Saab has released the first pictures of the 9-X Air concept that will be shown at the forthcoming Paris show.
Behind the usual show bling, the 9-X Air is being billed as the next-generation 9-3 Cabriolet, planned for sale around 2013/14, and built on the next-generation GM Delta 2 platform.
Key to this switch — until earlier this year the 9-3 was planned on a shortened Epsilon 2 — is a desire to minimise exhaust emissions and fuel economy by keeping the next 9-3 close in size to today’s model.
With this in mind, Saab is exploring new ideas for an open-roof car on the 9-X Air, eschewing a conventional canvas folding roof or fashionable metal-folding hardtop in favour of a new concept of a lightweight two-piece fabric and glass design.
A series of patents are being sought on this design, which Saab says is an in-house concept, developed by its own engineers rather than a supplier system. The rear window forms the aft section of this roof, sliding away into a compact pocket behind the rear bulkhead, while the forward part features a folding canvas roof engineered to move like that on a Mini Convertible.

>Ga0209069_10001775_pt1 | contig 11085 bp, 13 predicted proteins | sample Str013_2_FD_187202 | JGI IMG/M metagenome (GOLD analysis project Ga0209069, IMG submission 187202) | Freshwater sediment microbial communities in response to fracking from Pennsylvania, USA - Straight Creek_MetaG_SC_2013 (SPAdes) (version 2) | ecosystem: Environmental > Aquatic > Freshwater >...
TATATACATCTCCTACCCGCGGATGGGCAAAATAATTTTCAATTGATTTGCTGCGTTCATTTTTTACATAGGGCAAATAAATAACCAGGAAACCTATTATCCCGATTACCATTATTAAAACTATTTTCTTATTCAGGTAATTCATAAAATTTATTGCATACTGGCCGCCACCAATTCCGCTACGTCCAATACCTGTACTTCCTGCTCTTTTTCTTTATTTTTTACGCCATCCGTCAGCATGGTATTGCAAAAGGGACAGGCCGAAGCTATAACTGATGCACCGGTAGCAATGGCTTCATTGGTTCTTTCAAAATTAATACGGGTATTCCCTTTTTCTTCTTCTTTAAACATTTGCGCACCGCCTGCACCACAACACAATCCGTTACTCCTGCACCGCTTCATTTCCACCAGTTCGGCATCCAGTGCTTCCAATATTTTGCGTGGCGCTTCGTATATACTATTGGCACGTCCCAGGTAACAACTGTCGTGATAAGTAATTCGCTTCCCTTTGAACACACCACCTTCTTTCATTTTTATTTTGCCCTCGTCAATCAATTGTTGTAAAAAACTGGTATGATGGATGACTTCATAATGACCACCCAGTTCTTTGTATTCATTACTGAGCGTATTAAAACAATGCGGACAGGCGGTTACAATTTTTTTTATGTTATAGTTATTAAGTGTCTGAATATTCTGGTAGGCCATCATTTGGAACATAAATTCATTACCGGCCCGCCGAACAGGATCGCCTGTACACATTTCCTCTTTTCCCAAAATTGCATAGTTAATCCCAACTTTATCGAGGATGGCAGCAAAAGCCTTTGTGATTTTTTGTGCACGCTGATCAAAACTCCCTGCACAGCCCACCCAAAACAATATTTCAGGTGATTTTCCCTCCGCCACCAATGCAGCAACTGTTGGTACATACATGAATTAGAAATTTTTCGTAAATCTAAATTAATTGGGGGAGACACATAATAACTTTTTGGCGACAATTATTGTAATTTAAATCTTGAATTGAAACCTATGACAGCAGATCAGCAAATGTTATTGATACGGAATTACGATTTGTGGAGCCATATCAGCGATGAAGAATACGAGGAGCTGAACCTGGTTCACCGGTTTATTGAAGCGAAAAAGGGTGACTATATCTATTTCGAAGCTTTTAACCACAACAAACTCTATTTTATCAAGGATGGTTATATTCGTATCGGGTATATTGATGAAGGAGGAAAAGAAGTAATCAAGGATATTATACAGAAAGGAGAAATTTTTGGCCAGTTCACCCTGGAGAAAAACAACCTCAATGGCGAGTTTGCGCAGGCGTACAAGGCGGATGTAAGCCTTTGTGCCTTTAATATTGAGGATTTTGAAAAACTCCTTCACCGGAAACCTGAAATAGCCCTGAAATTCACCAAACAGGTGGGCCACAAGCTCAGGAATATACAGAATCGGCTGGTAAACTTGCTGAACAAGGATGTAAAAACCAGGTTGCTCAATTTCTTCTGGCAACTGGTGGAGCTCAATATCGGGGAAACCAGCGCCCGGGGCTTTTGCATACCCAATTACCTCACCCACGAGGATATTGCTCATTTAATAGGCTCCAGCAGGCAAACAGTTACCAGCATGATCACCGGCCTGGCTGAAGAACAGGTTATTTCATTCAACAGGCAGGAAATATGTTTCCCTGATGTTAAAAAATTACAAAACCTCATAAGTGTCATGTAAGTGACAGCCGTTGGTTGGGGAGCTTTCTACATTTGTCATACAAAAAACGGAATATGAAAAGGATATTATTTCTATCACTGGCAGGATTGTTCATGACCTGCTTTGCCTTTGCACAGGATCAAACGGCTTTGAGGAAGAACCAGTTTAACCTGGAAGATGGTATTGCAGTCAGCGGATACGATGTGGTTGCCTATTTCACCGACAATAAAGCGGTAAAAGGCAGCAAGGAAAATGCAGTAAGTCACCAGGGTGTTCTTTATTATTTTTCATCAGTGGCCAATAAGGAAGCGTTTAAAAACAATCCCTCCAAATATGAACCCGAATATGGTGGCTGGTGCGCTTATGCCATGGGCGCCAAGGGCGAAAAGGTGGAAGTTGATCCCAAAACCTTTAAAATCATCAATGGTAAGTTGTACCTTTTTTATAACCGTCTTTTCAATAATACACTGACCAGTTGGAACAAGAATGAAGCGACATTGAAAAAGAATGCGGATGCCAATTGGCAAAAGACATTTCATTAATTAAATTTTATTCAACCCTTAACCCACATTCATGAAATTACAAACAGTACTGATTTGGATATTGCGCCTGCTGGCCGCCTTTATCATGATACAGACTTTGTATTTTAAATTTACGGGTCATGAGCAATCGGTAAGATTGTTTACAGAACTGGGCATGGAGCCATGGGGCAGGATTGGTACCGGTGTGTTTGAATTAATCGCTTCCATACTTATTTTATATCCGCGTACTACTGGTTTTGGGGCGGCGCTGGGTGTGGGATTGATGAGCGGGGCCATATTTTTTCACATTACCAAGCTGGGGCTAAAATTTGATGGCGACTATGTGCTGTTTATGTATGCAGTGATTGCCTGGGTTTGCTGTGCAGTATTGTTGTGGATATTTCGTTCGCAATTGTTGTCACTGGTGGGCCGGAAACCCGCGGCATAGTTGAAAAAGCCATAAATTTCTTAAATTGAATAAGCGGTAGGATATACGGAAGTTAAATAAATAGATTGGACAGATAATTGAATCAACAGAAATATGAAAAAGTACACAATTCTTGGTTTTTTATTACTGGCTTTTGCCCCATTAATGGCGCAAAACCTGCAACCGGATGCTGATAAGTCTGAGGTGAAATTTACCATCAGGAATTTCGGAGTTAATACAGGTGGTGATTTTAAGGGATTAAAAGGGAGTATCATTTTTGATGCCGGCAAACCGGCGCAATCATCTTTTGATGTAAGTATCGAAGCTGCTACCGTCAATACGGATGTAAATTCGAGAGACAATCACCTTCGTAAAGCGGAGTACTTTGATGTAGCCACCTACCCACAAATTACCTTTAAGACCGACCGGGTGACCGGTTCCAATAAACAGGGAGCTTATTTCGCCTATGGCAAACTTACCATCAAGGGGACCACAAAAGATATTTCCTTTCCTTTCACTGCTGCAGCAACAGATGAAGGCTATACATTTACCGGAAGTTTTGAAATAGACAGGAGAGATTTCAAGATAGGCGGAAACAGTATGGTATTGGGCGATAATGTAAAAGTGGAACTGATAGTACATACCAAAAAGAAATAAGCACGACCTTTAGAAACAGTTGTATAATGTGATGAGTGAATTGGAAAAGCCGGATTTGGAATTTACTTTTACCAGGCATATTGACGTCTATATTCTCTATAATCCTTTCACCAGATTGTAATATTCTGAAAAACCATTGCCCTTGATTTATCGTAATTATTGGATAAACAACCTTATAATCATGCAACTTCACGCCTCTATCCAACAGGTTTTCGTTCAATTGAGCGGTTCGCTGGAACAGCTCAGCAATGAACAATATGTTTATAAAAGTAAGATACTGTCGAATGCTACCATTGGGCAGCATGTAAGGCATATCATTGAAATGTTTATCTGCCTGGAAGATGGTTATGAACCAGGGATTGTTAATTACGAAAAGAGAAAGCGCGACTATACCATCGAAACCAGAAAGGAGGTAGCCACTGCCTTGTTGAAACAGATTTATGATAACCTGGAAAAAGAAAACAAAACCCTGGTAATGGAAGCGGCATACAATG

The idea is that the canvas roof can fold away, leaving the glass screen up, which acts as a wind deflector to keep the cabin free of turbulence for four occupants. Many convertibles are equipped with mesh deflectors to cut turbulence, but they usually fit over the rear seats meaning they can’t be used when four people occupy the cabin.
The 9-X Air is also hinting at Saab’s future engine strategy, using a hybrid-assisted 198bhp 1.4-litre turbocharged engine that can run on bio-ethanol fuel. Saab says it has projected CO2 emissions of just 119 g/km when running on petrol, and 107 g/km when running on ‘E85’ bio-ethanol.